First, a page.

SCOTTSDALE, Ariz. -- It started with a couple of teenagers, looking for a path to follow.
Then came the young boxers, the basketball players, the emerging track stars and, of course, more than a few who want to travel Angel Pagan's road to big league success. At a public track facility in Dorado, Puerto Rico, Pagan led offseason workouts that swelled in size until three dozen athletes, some as young as 5, were training with the leadoff hitter of the World Series champion Giants.
Pagan doesn't turn anybody away, and his trainer, Felix Molina, the cousin of the catching Molina brothers, doesn't charge those willing to work. Pagan simply wants the next generation of Puerto Rican athletes to understand that you don't coast to a ring, fame and a $40 million deal.
You work for it.
"In my country, the young guys are going in the wrong direction," Pagan said. "Role models don't show themselves."
Pagan, fresh off the best season of his career, made himself as visible as can be. He held workouts up to three times a day in the small beach-side town, his offseason home, with some of them lasting three hours. It's the eighth year that he has gone through a similar offseason workout plan, and the crowd that once could be counted on one hand swelled after Pagan's breakthrough 2012 season.
"Sometimes athletes like to train by themselves and don't like to be bothered, and I respect that," Pagan said. "But I like to show how I work. There's no time to lollygag. If I give the wrong example, that's what they're going to learn.
"That's not the type of legacy I want to leave."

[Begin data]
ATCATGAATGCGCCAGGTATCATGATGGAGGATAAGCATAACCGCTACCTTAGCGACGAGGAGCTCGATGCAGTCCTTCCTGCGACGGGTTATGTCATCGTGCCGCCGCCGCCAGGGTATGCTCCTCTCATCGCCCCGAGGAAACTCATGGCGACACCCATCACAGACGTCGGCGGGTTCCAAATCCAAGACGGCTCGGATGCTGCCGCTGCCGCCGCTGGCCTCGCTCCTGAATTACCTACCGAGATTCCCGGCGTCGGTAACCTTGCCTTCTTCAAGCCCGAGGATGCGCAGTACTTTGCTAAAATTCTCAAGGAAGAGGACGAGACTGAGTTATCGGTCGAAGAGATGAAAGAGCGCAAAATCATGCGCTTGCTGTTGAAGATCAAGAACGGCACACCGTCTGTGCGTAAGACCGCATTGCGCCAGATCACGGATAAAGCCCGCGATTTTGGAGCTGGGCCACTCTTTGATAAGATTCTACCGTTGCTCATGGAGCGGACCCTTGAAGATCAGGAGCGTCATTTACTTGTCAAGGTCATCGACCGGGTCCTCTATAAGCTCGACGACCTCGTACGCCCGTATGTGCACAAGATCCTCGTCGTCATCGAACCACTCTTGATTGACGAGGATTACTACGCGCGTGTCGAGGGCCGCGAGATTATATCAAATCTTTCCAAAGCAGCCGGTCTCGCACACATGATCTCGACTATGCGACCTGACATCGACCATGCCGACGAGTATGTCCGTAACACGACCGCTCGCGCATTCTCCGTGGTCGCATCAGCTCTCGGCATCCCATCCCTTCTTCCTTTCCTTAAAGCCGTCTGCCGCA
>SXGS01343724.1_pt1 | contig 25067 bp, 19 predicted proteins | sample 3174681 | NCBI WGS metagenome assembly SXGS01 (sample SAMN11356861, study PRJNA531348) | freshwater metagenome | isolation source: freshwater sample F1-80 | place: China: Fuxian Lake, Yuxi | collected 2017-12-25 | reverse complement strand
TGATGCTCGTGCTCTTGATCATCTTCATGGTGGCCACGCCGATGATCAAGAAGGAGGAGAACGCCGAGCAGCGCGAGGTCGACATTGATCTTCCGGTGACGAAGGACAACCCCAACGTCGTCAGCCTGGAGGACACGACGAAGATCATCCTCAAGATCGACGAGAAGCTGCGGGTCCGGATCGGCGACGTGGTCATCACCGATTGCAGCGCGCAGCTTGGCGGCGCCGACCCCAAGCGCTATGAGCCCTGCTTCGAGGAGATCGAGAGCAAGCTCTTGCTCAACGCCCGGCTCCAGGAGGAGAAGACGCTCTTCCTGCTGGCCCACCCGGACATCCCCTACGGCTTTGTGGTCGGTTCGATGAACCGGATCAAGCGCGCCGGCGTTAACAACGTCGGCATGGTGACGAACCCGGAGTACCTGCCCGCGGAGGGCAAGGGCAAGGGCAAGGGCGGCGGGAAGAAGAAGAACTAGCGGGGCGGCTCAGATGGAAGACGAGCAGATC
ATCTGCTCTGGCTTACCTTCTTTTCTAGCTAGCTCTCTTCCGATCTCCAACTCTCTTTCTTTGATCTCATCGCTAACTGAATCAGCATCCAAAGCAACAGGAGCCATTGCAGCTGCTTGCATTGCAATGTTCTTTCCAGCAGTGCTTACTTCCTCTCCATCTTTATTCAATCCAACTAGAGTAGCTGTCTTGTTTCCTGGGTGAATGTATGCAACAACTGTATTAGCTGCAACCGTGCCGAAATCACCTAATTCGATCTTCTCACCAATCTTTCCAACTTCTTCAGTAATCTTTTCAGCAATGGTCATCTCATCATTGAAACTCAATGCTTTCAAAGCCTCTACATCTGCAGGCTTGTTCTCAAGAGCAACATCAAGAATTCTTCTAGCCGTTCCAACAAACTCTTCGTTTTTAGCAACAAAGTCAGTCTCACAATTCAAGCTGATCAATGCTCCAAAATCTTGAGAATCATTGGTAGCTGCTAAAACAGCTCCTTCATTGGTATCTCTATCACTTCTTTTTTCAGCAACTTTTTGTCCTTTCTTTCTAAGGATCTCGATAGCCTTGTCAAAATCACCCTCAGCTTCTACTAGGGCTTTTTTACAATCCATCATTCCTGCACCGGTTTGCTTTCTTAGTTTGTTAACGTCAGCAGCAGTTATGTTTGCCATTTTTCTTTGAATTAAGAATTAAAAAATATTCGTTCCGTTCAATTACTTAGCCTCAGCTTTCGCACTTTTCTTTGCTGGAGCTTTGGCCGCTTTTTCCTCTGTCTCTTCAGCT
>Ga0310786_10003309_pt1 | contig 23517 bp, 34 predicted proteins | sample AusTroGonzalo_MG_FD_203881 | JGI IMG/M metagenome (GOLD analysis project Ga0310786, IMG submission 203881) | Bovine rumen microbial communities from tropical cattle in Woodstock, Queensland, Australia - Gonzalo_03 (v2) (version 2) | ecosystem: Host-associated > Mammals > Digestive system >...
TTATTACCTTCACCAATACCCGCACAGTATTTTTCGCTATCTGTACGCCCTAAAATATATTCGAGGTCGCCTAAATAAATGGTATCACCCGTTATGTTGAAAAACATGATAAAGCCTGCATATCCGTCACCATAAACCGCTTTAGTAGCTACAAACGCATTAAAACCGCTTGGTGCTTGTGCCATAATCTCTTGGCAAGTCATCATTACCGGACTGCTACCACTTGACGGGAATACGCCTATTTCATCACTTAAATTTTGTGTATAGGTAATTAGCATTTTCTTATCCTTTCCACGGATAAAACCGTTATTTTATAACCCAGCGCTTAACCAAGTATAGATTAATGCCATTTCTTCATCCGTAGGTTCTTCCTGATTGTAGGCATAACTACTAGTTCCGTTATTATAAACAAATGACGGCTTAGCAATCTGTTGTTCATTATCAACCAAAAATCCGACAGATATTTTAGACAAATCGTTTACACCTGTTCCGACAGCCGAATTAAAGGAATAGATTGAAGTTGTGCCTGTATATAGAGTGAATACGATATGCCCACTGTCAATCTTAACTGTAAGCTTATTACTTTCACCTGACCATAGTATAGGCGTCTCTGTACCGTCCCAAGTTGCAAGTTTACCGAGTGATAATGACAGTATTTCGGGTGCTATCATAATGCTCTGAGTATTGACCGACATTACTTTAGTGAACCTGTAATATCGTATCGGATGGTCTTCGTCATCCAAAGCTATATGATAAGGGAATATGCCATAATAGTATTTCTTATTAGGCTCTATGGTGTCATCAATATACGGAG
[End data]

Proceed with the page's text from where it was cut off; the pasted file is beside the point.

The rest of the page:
Pagan's legacy as a ballplayer took a dramatic turn last season. For just the second time in his career, Pagan played more than 123 games. He hit .288 with eight homers and a San Francisco Giants-record 15 triples. He also stole 29 bases while stabilizing the leadoff spot.
In December, even with the free-agent market flush with outfielders, the Giants gave Pagan a four-year, $40 million deal.
"We thought it was pretty critical that we get Angel back," manager Bruce Bochy said. "He had a great year, likes the ballpark and enjoys the city. We needed an everyday leadoff guy, and I think last year you saw a guy that really came into his own."
A year after being acquired in a quiet trade, the 31-year-old Pagan is set for life. But he doesn't view it that way.
"My bank account did change, but my focus and my hunger for the game will never change," he said. "I want to go out there and be the 'Crazy Horse' every day. I want to leave my heart on the field and help this club win ballgames and championships."
Pagan also wants to leave his mark in his home country, and he knows just how to do it. His childhood taught him the importance of a stable family life, and it's a lesson Pagan hopes to convey to his young male training partners. Pagan said his wife and two daughters, ages 8 and 5, often joined him at the track for offseason workouts.
"The kids there see what daddy does to bring food to the table," Pagan said, mentioning the rampant crime that can be a problem in his home country. "They see how responsible you have to be. We've got to start from the root. That's what I'm trying to do."
Pagan has considered opening a free training facility in Puerto Rico, but time is limited when you're coming off a World Series title and the longest season of your career. Few Giants needed the offseason rest more than Pagan, who played through an abdominal injury and a cut hand while logging a career-high 154 games. After the World Series parade, Pagan took three weeks off before getting back to his intense training sessions.
"I needed the rest because my body asked for it," Pagan said. "That's the first time I played that long. It was a short offseason, but it was very productive."
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